The Syrian army destroyed gathering centers of armed rebels in Aleppo and Daraa provinces in the Northern and Southwestern parts of the country on Sunday, killing tens of militants including two ringleaders of the Islamic State of Iraq and the Levant (ISIL) and the Free Syrian Army (FSA).
The army killed a Moroccan ringleader of the ISIL named Abu Al-Bara Al-Maqrebi in Khan Touman town in Reef (countryside of) Aleppo.
Al-Maqrebi, who was a former member of Salafi groups fighting against former Libyan dictator Muammar Qaddafi, had come to Syria after Qaddafi’s fall and became a commander of the ISIL.
In another operation in the Southwestern Daraa province, the Syrian army killed Fuaz Qatlish, a commander of Katibeh Saqr Qoreish Battalion affiliated to the FSA.
Aleppo is located the Northernmost parts of Syria near the border with Turkey, where both FSA and al-Qaeda-affiliated groups like the ISIL, are active.
The FSA claims that it comprises defected soldiers of the Syrian army, but Washington Post recently reported that the insurgent groups has been formed of a sum of 17 armed groups from different nationalities.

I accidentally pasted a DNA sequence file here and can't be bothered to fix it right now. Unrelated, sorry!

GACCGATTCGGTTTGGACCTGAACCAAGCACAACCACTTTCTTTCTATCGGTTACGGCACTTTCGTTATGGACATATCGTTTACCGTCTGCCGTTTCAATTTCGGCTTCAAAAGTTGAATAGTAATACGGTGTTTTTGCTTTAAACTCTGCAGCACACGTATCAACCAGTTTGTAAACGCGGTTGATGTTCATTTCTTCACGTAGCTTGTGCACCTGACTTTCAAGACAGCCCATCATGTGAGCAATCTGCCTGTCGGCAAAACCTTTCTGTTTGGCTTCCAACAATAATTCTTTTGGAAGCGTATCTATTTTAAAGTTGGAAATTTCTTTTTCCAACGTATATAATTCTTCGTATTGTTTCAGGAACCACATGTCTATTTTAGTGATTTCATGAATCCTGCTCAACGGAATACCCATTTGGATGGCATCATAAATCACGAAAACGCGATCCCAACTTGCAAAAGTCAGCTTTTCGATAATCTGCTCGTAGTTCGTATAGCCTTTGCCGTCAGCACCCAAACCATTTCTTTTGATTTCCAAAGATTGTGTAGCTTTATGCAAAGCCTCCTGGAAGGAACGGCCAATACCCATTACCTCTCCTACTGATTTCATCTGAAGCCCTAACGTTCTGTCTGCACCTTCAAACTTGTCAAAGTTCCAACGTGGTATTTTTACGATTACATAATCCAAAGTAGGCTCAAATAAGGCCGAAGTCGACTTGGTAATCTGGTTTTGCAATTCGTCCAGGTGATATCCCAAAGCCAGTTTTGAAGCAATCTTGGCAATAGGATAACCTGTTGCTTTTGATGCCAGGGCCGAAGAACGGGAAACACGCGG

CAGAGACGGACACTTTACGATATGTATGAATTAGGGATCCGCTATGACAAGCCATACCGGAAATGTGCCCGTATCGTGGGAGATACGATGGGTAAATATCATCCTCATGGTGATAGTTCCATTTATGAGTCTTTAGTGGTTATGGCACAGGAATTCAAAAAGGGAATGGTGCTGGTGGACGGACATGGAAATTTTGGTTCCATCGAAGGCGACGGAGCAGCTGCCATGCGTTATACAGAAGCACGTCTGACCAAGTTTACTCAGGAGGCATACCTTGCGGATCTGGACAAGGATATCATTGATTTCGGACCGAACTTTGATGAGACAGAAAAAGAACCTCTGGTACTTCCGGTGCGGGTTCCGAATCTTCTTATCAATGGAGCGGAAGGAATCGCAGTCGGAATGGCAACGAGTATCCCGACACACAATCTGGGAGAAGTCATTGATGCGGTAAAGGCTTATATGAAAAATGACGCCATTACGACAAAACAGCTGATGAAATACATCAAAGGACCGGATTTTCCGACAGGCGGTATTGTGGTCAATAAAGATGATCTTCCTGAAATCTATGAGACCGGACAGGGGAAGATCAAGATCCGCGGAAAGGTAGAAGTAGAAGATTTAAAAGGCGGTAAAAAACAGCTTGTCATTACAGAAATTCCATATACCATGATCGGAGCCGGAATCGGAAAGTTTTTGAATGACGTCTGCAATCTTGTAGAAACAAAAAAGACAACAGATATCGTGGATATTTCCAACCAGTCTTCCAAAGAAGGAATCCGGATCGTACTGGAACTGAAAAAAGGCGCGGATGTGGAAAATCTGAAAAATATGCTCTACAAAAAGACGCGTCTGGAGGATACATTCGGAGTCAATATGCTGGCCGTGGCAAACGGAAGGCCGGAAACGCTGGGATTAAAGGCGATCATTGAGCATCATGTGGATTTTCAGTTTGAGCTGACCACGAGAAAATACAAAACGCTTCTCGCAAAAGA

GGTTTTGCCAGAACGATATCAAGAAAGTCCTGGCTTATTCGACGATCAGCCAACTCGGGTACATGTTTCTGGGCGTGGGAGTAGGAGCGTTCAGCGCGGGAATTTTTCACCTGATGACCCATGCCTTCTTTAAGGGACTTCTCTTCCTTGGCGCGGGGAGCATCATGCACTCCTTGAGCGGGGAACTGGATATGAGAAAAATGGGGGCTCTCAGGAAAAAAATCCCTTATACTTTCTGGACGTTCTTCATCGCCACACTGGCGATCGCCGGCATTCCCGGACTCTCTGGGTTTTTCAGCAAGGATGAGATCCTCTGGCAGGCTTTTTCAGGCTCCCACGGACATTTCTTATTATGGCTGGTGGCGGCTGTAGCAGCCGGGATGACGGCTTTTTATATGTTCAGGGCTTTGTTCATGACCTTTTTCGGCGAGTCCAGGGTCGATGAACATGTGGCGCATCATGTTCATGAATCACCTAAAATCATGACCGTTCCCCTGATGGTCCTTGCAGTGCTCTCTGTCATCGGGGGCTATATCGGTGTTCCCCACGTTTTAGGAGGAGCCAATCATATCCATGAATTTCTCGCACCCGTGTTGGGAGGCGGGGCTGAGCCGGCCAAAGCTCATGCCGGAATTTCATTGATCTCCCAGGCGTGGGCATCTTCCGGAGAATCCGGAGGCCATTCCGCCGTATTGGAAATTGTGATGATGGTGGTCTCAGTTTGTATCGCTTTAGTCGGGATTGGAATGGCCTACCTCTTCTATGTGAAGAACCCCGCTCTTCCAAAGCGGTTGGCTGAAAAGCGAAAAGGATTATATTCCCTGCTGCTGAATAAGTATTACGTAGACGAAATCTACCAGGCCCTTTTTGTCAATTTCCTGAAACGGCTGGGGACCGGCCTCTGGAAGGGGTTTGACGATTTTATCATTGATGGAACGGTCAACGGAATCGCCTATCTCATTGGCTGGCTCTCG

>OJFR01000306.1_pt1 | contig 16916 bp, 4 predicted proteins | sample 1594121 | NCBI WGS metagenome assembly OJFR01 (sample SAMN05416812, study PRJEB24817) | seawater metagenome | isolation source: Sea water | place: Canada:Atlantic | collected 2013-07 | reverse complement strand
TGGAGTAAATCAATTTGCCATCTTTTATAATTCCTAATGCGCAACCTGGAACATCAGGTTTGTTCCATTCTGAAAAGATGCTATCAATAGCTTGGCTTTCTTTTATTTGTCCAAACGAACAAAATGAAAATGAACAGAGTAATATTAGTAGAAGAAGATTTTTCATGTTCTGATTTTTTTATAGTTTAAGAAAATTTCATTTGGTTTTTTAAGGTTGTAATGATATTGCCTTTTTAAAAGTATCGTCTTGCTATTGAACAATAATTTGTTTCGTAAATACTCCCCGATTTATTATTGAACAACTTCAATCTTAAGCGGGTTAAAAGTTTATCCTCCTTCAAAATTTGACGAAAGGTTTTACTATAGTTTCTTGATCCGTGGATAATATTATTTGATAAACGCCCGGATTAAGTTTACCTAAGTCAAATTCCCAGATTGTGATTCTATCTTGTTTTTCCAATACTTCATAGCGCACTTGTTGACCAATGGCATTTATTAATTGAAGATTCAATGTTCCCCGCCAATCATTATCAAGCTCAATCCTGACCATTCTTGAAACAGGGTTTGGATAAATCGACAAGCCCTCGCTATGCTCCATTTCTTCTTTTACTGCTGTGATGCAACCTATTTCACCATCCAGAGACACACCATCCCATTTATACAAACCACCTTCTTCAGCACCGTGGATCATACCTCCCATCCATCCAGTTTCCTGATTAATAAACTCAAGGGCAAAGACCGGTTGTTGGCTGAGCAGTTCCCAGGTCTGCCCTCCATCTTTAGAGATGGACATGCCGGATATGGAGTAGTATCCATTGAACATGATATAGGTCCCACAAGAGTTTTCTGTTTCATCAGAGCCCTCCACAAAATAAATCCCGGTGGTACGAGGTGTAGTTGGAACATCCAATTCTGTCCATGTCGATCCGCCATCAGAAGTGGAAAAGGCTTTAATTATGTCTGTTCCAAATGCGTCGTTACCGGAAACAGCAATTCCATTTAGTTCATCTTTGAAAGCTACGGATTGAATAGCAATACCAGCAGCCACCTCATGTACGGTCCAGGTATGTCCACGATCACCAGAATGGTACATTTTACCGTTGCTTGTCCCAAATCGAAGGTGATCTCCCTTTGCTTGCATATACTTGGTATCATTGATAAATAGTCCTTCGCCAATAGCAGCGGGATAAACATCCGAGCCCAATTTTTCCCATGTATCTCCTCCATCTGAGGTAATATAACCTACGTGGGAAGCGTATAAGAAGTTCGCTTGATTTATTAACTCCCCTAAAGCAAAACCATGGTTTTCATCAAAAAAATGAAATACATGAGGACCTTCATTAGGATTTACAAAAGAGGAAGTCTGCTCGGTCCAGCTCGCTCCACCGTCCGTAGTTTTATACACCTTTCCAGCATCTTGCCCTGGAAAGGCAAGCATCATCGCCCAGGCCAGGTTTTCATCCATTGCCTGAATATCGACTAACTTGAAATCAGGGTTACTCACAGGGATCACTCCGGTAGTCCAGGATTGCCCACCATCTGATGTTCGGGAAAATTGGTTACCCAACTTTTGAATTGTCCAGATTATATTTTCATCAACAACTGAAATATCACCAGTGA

Daraa is located in the Southwestern part of Syria near the border with Jordan. The advances of the Syrian army in border regions like Aleppo in the North and Daraa shows that the last strongholds of the armed rebels and terrorists are collapsing.
The conflict in Syria started in March 2011, when sporadic pro-reform protests turned into a massive insurgency following the intervention of western and regional states.
The unrest, which took in terrorist groups from across Europe, the Middle-East and North Africa, has transpired as one of the bloodiest conflicts in recent history.
As the foreign-backed insurgency in Syria continues without an end in sight, the US government has boosted its political and military support to Takfiri extremists.
Washington has remained indifferent to warnings by Russia and other world powers about the consequences of arming militant groups.